After many years here, a theme that always seems to come up for me is that of trust. We Americans are known for being open, especially when it comes to sharing information about our personal lives. We Instagram, we share every minute detail of our lives on Facebook, we tweet. And many of us don’t think about doing so. Even people in their forties and up are sharing their everyday lives on social media. And these are usually attached to our real names (unlike many of my German friends, who use funny half names or split their first name in two, like Ka Te). It may be that we are naive; it may be that we just don’t care who knows all this stuff about us. We are more worried about our kids getting kidnapped off the street in broad daylight (thanks, local news) than we are about someone abusing or using our personal information. What does this say about Americans as a culture?
For a while now, I have been using essential oils around the house in place of OTC remedies. I got into them through my sister in the US, who was selling them as a sort of side venture. She teaches yoga as her main job. After talking about the oils to all and sundry, and having friends and strangers ask me how they could get them, I decided that I might as well try to make a bit of money to cover my oil “habit.” I have had some success, but I have also learned a lot about how Germans view money, sales, and commitments over the past few months.
I had assumed it would be really easy to get the oils business moving here. People are very open to alternative, natural treatments. My regular GP often offers me homeopathic and plant-based remedies before she gives me the “real” drugs. And it is true, most Germans that I know are very interested in essential oils, especially when they see how well they are working for us. When my older girls had issues with ADD and concentration years ago here in Germany, the therapist (and psychiatrist) quickly offered them various versions of ritalin, which surprised me. We were sort of desparate at the time, but the medicine was not a great choice for either of them. Now we are battling those issues with an oil mixture. I have had huge problems with sleeping in the past year or two. In Ireland the first thing they did was offer me sleeping pills. Here we tried all sorts of other approaches first. When it all failed, I finally was able to get a prescription for Ambien, but only if I promised to take it no more than once a week. I get it. I don’t want to fill my body with chemicals and I certainly don’t want to do the same with my kids. So I am trying something else. And I was never a believer in the homeopathic remedies, for example. Continue reading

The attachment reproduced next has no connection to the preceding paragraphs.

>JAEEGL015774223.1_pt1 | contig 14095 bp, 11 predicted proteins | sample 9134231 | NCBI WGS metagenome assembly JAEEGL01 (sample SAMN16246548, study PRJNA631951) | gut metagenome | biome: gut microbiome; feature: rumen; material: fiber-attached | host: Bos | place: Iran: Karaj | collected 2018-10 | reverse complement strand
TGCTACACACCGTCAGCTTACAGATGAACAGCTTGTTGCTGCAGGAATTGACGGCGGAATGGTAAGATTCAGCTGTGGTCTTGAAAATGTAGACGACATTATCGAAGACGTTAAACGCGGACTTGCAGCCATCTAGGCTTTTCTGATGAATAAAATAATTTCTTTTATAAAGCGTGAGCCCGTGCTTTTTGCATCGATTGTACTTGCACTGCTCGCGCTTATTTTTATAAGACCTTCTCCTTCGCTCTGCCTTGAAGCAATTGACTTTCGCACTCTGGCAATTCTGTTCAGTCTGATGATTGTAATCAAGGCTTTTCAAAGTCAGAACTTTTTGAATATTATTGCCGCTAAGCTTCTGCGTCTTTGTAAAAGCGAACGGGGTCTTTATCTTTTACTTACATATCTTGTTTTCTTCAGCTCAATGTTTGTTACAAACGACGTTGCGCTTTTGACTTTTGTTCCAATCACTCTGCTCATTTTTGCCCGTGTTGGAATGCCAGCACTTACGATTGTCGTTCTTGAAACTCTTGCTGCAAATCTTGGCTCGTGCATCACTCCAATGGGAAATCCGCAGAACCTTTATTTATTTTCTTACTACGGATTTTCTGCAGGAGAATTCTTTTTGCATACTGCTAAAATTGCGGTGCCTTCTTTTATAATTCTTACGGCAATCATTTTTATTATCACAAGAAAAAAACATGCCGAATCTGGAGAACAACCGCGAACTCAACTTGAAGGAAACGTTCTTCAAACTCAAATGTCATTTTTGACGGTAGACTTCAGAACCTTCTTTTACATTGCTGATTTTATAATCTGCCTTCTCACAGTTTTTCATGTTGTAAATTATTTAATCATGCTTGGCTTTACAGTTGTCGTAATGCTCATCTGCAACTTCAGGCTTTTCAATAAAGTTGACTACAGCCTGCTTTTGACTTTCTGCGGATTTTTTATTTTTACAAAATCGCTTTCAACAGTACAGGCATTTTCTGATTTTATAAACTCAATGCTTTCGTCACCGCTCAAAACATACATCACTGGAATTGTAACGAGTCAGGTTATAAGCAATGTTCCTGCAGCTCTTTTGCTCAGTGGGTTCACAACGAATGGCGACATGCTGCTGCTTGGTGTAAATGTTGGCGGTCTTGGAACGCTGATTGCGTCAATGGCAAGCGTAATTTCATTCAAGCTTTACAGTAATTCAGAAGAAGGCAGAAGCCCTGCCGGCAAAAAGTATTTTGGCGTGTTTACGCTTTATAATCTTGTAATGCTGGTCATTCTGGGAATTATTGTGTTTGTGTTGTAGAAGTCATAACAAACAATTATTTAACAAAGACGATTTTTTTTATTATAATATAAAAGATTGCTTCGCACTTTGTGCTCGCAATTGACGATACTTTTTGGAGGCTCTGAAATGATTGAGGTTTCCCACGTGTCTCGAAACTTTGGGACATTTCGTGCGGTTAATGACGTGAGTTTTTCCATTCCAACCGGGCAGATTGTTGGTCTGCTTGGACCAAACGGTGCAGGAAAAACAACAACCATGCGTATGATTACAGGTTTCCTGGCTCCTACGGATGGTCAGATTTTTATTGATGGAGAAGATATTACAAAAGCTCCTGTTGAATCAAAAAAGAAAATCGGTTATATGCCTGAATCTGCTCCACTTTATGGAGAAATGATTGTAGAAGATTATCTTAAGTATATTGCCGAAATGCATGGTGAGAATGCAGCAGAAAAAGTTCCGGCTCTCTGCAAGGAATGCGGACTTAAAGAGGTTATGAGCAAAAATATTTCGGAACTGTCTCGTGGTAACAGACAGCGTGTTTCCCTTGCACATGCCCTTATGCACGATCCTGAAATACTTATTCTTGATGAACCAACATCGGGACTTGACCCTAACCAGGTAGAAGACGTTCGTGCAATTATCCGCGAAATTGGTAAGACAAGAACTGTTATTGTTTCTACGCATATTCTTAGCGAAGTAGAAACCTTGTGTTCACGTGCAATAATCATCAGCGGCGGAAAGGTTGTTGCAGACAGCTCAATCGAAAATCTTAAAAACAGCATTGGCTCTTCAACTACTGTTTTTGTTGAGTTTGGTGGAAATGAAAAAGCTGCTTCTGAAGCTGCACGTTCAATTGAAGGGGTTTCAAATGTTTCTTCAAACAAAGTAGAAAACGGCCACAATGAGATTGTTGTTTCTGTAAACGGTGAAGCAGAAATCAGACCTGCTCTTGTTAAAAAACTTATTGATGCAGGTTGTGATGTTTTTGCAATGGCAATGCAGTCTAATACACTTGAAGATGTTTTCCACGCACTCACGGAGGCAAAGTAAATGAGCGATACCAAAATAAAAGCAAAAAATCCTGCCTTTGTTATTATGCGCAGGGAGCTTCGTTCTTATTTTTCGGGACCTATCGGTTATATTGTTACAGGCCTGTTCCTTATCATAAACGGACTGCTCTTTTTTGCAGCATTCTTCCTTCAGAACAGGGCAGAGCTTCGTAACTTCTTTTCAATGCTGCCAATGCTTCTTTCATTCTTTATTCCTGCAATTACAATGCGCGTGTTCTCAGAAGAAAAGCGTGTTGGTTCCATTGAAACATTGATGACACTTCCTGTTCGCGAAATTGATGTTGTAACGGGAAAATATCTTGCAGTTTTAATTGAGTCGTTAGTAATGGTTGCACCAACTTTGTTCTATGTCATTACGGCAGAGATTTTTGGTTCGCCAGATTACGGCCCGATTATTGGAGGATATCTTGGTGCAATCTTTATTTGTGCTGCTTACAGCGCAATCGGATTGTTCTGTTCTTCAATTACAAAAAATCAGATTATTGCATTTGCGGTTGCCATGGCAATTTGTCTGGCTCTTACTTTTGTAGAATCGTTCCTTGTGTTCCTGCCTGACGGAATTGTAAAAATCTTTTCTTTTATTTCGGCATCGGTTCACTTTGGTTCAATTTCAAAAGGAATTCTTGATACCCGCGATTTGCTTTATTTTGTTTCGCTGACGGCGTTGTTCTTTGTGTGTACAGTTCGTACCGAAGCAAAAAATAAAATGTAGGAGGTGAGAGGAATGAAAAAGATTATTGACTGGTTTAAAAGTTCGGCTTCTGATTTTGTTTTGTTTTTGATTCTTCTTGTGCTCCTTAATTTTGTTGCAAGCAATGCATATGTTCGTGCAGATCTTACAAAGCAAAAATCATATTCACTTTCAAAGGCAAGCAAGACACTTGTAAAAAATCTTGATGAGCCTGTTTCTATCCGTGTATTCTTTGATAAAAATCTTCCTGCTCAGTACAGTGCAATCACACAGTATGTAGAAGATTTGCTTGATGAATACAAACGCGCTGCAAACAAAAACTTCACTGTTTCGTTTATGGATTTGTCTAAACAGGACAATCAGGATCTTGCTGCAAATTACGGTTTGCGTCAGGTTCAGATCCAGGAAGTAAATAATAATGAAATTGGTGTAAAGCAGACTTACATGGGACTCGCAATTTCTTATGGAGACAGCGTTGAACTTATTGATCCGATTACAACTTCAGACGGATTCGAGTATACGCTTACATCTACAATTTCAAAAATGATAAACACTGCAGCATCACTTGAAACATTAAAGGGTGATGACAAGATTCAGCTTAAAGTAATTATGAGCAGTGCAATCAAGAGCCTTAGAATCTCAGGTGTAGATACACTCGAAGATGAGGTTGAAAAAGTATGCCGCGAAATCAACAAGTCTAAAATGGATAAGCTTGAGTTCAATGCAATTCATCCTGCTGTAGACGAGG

Remember that time not long ago when long-distance phone calls were reserved for special occasions? Your uncle on the other side of the country would get a nice three minute phone call on his birthday, and your grandmother across the ocean could expect a quick “Merry Christmas” once a year. Oh how far we have come. Now with new cable and internet technologies, long distance communication is no longer the family-gathered-’round-the-phone occasion it once was.
Yesterday, as my mother walked me through how to prepare the perfect Easter ham from her respective kitchen miles and miles away via Skype, I considered what it must have been like for expats living so far from their family and friends, just a couple decades ago, before the internet, email, and social media.
I’ve been majorly annoyed lately. Mostly because of Facebook, which is my ‘keeping in touch with contacts in the US’ weapon of choice. Maybe it’s because I’ve got friends and family in Japan, maybe it’s because I read the news too much, I don’t know. But it’s been killing me the past few weeks, reading the banal and often unnecessary status updates about the bowel movements of my ‘friends’’ kids, or their upcoming concerts, or what they’re listening to. I actually quit Twitter because of this, even though that was a long time coming. I simply can’t believe that so many people have moved on so quickly after the Japan happenings. Continue reading
Lots of ruckus has been made over the past few months, including here on this blog, about Europe’s reaction to Facebook, Google Streetview and the like. It finally took a self-promotional e-mail from a professional acquaintance to get my ire up enough to actually write about it.
The ire inducing part didn’t have much to do with my acquaintance directly. It was that the “people who you might know” section along the bottom which is designed to get us connected was eerily accurate. All but one were, in fact, people I knew.
Nowadays, there are many cheap and easy ways to keep in touch with friends and family at home when you are an expat in Germany. When I first moved here in 1992, I was only really able to call my parents from a pay phone outside my dorm, and I could talk for about 5 minutes for 5 DM (€2.50 or so nowadays). There were fancy phone cards that you could buy from the Post Office so you could use the fancy pay phones that didn’t take coins, but that was it. No bargains to be had. And you are almost hard pressed to find a phone booth around here due to the fact that even the majority of 7-year-olds have mobile phones!
Nowadays, I can use Skype (free), call from my home phone (flatrate of €3.95 through Telekom, called Country Select), or call from my mobile with prepaid (€0.09/minute), and chatting on Facebook or Google Chat (both free, and both also work on my phone). It certainly makes things easy, and I do appreciate it, because with lots of kids in the house, I need to talk to my mom a lot for a number of reasons, including general moral support, advice on cooking recipes that she used to make, advice on unruly/rude teenagers, sympathy with the many illnesses this family seems to be getting and of course, bragging about the kids and letting them talk to her (and the rest of the family). Continue reading